3 stars ***
3 stars ***
Traverse Theatre (Venue 15)
IN A FRINGE OPENING WEEK haunted by images of catastrophe, both historic and yet to come, it’s hardly surprising to find the two headline in-house productions at the Traverse Theatre striving, in different ways, to create images of societies in meltdown. Zinnie Harris’s new play Fall – the third in a trilogy originally commissioned by the Royal Shakespeare Company – is set in a nameless nation struggling to emerge from a recent, devastating civil war; and it represents a relentlessly austere two-and-half-hour effort to imagine a landscape full of recognisable human beings, but also of such howling pain and irredeemable wickedness that it seems utterly devoid of real hope, and therefore of much drama.
The play opens as a recently-widowed woman visits the cell of an indicted war criminal who, she believes, knows more than she does about the past life of her husband; then it moves on to the bunker-like residence of the once-liberal politician chosen as an acceptable public face by the hard men behind the new regime. The drama is supposed to revolve around the burningly topical issue of whether or not the war criminal should be executed, alongside others, as a bloody act of public vengeance and catharsis following the war; and the final half-hour of the play, when Harris finally tightens her focus on the real political and moral content of this question, briefly blazes with a much stronger theatrical energy, as if this is the point at which the drama should really have started.
For most of its length, though, the play seems distracted by a series of painful and not entirely successful attempts to imagine the absolute depths of misery and brutalism to which human beings trapped in a post-civil-war world might descend. Played out on a slightly cumbersome grey-toned set by Tom Piper, full of huge, laborious sliding screens, Dominic Hill’s production is full of a steady artistic integrity, and achieves a kind of grim, slow momentum that is often impressive; and the seven-strong cast do their best to achieve some real traction on the characters. But in the end, for all its evident good intentions, Fall seems more like a long, earnest, well-written, slightly shapeless poem about the imagined dark aftermath of war, than any kind of drama; and its lack of real theatrical life tends to diminish its impact.
For all its flaws, Fall at least represents a whole-hearted attempt to understand catastrophe by imagining a complete fictional world in which such events have taken place. The problem with Simon Stephens’s eagerly-anticipated new show Pornography, by contrast, is that it tries to deal with a vibrantly specific and horrific event – the 7/7 bombings in London in 2005, and the euphoric summer days of Live 8 and Olympic-bid celebration that preceded them – through a pseudo-documentary format that lacks both the full imaginative commitment of sustained fiction, and the authority of the documentary verbatim drama it so much resembles in style.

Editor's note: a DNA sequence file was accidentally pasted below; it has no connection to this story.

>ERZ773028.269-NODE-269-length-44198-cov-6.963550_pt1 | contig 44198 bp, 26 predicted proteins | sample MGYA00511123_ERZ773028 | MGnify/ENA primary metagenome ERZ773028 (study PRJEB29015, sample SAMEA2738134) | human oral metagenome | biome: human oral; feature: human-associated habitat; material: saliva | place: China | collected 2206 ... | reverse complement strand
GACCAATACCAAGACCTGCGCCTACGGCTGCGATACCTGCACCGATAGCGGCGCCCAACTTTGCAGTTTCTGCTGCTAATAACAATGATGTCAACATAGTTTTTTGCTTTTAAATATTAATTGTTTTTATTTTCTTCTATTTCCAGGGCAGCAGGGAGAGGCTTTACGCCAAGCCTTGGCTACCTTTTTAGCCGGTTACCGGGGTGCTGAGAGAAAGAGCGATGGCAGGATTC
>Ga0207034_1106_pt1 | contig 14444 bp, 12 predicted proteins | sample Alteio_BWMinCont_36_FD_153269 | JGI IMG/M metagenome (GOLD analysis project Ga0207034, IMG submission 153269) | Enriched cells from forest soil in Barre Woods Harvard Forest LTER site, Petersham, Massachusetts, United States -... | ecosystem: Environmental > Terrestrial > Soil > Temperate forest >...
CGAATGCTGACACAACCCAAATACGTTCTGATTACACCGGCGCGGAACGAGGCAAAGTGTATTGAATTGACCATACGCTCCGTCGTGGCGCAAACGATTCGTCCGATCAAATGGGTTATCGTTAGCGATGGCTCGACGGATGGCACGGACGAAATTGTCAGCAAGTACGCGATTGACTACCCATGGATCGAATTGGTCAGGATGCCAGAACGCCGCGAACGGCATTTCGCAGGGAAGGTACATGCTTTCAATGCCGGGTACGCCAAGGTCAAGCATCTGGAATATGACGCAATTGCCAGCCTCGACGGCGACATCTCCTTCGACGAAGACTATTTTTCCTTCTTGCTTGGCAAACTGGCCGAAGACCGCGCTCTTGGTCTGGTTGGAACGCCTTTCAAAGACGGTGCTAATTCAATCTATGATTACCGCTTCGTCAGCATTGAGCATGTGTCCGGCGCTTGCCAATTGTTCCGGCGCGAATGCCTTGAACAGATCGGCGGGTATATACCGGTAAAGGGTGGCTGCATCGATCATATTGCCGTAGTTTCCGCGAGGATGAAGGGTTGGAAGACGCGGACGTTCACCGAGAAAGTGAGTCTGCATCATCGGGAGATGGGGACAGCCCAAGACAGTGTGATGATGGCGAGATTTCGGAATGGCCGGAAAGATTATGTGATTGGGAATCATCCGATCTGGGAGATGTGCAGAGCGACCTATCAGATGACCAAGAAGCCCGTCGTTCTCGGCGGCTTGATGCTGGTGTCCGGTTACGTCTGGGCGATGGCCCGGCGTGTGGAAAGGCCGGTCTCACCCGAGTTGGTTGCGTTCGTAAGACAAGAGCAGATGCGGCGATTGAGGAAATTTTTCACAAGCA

At the opening of the play, Stephens briskly assembles a cast of eight characters, designed to offer a kind of microcosm of England at the moment of the bombings. One of them is a bomber, making his way south from Yorkshire with his lethal back-pack; the others are a range of characters apparently designed, in the bluntest sense, to demonstrate why our sexually disordered society deserves to be blown to kingdom come. One is a desperately lonely old lady, who perhaps studies pornography for her uncaring academic boss, perhaps simply enjoys watching it; others are involved in various mild or blatant forms of incest, corrupt sexual games-playing, routine workplace bullying, and mental or physical violence.
Sean Holmes’s production for the Traverse and Birmingham Rep is full of high energy and professionalism, with Sheila Reid as the old lady, and Frances Ashman as a disaffected woman worker, in in particularly forceful and intelligent form. In the end, though Stephens’s bite-sized pieces of fiction fail to convince, often drifting between gratuitous social self-flagellation, and a weirdly lightweight, polite-social-comedy tone. His portrayal of the bomber, in particular, carries no weight or conviction at all; and if this play is intended – as Stephens has suggested – as a serious exploration of the bombers’ motives, as four British men driven to attack the very heart of the society that raised them, then it hardly even makes a start on that vital task.
Until 24 August